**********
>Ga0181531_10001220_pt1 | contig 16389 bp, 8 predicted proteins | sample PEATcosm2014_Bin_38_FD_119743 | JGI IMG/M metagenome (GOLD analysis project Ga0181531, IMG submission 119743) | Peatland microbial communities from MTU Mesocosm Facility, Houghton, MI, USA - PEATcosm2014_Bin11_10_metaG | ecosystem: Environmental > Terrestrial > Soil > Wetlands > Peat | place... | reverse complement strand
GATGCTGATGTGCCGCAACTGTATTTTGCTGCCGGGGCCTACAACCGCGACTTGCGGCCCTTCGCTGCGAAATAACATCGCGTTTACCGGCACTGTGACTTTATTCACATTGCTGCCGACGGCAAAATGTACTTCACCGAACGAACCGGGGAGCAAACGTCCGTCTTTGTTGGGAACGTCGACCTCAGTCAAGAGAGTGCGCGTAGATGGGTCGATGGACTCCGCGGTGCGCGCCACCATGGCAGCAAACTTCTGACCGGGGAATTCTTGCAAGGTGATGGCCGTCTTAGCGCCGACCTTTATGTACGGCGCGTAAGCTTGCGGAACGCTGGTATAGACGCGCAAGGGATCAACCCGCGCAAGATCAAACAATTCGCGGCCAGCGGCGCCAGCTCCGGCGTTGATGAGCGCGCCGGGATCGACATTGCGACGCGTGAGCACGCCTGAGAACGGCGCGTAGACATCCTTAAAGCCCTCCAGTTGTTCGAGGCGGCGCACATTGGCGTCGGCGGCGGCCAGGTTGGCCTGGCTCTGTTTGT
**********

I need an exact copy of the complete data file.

>Ga0181531_10001220_pt1 | contig 16389 bp, 8 predicted proteins | sample PEATcosm2014_Bin_38_FD_119743 | JGI IMG/M metagenome (GOLD analysis project Ga0181531, IMG submission 119743) | Peatland microbial communities from MTU Mesocosm Facility, Houghton, MI, USA - PEATcosm2014_Bin11_10_metaG | ecosystem: Environmental > Terrestrial > Soil > Wetlands > Peat | place... | reverse complement strand
GATGCTGATGTGCCGCAACTGTATTTTGCTGCCGGGGCCTACAACCGCGACTTGCGGCCCTTCGCTGCGAAATAACATCGCGTTTACCGGCACTGTGACTTTATTCACATTGCTGCCGACGGCAAAATGTACTTCACCGAACGAACCGGGGAGCAAACGTCCGTCTTTGTTGGGAACGTCGACCTCAGTCAAGAGAGTGCGCGTAGATGGGTCGATGGACTCCGCGGTGCGCGCCACCATGGCAGCAAACTTCTGACCGGGGAATTCTTGCAAGGTGATGGCCGTCTTAGCGCCGACCTTTATGTACGGCGCGTAAGCTTGCGGAACGCTGGTATAGACGCGCAAGGGATCAACCCGCGCAAGATCAAACAATTCGCGGCCAGCGGCGCCAGCTCCGGCGTTGATGAGCGCGCCGGGATCGACATTGCGACGCGTGAGCACGCCTGAGAACGGCGCGTAGACATCCTTAAAGCCCTCCAGTTGTTCGAGGCGGCGCACATTGGCGTCGGCGGCGGCCAGGTTGGCCTGGCTCTGTTTGT